October 24, 2017

CSDE Seminar Series

Unequal Mortality at Older Ages: Early Results from a New, Big Data Set

     When:  Friday, Oct 27, 2017 (12:30-1:30 PM)
     Where:  121 Raitt Hall

Josh Goldstein, Department of Demography, UC Berkeley

Josh will discuss early analysis of a newly created, very large public data set on old-age, individual mortality in the United States. By linking individual records from the 1940 census and Social Security Administration deaths, Josh and colleagues have built a new data set that allows the study of detailed covariates on a sample of millions of people. Josh will explain how the data set was created, some special methods needed to estimate mortality, and preliminary results on trends in educational, income, and racial disparities in mortality at ages 65+.

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CSDE Research & Highlights

Ali Rowhani-Rahbar Examines Loaded Handgun Carrying Behaviors in the US

Affiliate Ali Rowhani-Rahbar, Professor of Epidemiology, co-authored a recent study that examines the nature of loaded handgun carrying in the US. From a nationally representative survey of adults conducted in 2015, lead author Rowhani-Rahbar and his co-authors were able to assess carrying behavior among handgun owners within a 30-day period, as well as concealed carrying in the context of individual state carrying laws. The outcomes of the study—which has been featured in the Washington Post and US News, among other sources—indicate that an estimated nine million handgun owners carry loaded weapons on a monthly basis, while three million carry them on a daily basis.

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Donald Chi Explores Outcomes for Communities Served by Dental Therapists in YK Delta

A recent study by affiliate Donald Chi, Associate Professor of Oral Health Sciences, and colleagues explores the role that treatment by Dental Therapists plays in dental health outcomes in Alaska Native communities in the Yukon Kuskokwim (YK) Delta. Using data from the YK Health Corporation dental clinic electronic health record (EHR) and 10 years of Medicaid claims, principal investigator Chi and his co-investigators assessed five community-level outcomes—three for children and two for adults—based on number of Dental Therapist treatment days. The study, which was cited last week in a Huffington Post article, demonstrates that a higher number of Dental Therapist treatment days is associated with better dental health outcomes—specifically, greater rates of preventative care and lower rates of treatment, such as extractions—for communities in the YK Delta.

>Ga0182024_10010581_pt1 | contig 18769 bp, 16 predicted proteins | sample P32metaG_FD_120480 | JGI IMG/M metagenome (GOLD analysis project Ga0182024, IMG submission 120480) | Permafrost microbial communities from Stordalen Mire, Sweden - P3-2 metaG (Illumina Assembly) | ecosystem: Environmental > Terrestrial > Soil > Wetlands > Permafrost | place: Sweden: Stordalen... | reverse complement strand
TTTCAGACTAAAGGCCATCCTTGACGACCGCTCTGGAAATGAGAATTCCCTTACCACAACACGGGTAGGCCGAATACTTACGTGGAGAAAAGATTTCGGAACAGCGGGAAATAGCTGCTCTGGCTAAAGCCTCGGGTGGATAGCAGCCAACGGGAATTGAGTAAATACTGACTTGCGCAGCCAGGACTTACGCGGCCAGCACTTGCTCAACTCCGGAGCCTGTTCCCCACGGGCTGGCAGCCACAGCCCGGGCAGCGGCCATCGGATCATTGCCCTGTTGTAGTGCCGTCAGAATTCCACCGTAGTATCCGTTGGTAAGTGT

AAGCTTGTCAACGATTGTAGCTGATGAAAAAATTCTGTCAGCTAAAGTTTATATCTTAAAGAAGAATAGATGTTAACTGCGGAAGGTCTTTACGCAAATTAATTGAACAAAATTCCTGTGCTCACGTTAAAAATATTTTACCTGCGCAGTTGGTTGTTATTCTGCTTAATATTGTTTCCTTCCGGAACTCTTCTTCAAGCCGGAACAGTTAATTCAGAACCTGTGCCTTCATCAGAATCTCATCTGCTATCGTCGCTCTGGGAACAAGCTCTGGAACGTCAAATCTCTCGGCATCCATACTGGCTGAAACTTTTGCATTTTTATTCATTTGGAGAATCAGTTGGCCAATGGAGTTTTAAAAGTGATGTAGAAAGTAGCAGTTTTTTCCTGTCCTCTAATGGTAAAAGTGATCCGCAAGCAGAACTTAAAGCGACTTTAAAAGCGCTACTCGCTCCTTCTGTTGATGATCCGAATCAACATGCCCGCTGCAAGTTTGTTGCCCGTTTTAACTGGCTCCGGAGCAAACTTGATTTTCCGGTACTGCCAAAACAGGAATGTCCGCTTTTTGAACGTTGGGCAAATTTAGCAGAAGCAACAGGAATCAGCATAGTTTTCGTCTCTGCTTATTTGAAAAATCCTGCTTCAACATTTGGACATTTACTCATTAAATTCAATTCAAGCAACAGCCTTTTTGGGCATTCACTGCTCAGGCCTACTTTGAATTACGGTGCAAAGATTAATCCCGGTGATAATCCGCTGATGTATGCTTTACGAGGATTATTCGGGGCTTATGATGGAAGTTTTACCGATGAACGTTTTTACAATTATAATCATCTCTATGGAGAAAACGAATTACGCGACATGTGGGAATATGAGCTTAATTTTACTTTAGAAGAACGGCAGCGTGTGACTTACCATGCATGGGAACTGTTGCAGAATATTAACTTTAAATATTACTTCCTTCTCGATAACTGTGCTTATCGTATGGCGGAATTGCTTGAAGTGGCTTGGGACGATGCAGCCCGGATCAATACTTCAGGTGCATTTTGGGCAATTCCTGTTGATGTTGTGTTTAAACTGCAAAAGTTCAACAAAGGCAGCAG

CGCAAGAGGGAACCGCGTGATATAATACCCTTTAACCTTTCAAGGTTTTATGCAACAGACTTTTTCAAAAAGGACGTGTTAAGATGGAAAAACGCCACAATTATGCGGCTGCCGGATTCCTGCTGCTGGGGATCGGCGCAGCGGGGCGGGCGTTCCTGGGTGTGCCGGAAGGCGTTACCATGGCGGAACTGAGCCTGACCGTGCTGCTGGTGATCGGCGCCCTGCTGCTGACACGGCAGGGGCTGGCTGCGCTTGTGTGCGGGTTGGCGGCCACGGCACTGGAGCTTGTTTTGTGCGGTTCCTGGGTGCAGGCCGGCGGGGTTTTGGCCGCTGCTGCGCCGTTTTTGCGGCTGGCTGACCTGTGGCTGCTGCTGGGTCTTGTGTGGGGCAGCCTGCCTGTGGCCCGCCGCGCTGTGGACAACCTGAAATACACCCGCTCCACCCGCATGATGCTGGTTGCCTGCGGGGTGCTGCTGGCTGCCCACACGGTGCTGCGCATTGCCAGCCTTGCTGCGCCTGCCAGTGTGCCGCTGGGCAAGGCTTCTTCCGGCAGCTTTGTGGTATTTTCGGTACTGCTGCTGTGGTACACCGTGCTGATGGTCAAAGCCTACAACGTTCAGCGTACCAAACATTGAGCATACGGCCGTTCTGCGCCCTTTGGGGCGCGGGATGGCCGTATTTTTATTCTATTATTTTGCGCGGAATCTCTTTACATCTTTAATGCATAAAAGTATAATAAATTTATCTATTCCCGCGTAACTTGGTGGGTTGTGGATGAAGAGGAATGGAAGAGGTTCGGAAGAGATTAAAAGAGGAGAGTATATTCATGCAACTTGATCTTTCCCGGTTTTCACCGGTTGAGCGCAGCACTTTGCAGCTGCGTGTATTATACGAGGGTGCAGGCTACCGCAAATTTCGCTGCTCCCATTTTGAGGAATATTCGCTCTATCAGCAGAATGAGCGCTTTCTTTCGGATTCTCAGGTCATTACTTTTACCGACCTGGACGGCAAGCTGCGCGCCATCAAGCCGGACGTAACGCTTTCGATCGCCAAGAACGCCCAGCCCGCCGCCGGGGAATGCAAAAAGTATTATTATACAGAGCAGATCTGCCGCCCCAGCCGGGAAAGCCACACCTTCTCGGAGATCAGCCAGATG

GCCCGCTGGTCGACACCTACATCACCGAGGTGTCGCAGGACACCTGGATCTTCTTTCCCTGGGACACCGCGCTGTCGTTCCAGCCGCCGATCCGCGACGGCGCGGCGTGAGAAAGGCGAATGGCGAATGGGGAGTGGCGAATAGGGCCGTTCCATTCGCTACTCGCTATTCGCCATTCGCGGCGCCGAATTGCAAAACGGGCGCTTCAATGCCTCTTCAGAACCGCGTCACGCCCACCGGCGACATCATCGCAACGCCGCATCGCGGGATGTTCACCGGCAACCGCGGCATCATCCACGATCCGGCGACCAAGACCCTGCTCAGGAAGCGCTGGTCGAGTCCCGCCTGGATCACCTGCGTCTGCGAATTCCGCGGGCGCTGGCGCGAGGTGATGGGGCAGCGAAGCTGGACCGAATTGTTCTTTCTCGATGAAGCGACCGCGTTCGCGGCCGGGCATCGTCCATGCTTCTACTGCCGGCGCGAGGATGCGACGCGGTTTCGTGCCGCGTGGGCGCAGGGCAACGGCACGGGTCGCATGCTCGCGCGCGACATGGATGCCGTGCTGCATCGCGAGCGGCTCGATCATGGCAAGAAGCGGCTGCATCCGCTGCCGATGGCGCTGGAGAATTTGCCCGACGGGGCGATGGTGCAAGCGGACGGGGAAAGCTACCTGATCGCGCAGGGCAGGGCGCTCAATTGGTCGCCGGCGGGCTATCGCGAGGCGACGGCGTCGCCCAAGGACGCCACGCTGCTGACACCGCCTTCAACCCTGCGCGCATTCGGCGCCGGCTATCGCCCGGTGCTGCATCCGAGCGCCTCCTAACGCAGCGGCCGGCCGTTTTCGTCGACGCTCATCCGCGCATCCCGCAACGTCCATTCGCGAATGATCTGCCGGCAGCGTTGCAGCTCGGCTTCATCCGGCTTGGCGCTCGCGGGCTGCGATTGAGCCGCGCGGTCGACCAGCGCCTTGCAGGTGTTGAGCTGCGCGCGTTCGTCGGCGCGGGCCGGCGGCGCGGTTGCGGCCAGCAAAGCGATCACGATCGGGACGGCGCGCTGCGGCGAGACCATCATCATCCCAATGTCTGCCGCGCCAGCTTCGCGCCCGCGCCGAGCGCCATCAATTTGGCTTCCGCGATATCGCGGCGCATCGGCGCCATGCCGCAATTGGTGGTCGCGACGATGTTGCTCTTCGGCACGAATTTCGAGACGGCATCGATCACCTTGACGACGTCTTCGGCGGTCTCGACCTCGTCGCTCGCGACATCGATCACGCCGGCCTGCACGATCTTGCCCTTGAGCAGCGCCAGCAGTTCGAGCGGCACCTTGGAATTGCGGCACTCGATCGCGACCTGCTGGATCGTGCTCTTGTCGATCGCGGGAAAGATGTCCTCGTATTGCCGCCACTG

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Jake Vigdor Discusses Seattle’s Unique Work Culture and Amazon’s HQ2

Affiliate Jake Vigdor, Professor at the Evans School, was quoted in a recent Politico article that considers Amazon’s growth within and impacts on the city of Seattle in light of the upcoming deadline for the company’s second headquarters, “HQ2”. Though Amazon was certainly responsible for explosive economic growth in Seattle, these effects will not necessarily translate to another city in the same way. According to Vigdor, this is in part due to Seattle’s uniquely innovative and entrepreneurial atmosphere, which has long attracted and retained talented workers. “There’s this inclination to think, ‘Hey, this is a town where new stuff is happening, where there’ll be some startup or some other opportunity for me,” which applies even for those who are unemployed.

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Clair Yang Predicts Outcomes for President Xi Jinping’s Second Term

Affiliate Clair Yang was quoted last week in a Forbes article regarding potential outcomes for China as its 19th Congress convenes, and President Xi Jinping is set to begin his second term. According to Yang, who is an Assistant Professor of International Studies at the Jackson School, there could be a “strengthening of censorship,” as well as implications for economic policy in light of the nation’s slowing economic growth. “In the short run, there is a possibility that we see China reverting to more conservative policies, trading economic vitality for stability,” she said.

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Center for Studies in Demography and Ecology
206 Raitt Hall
(206) 616-7743
UW Box 353412
Seattle, WA
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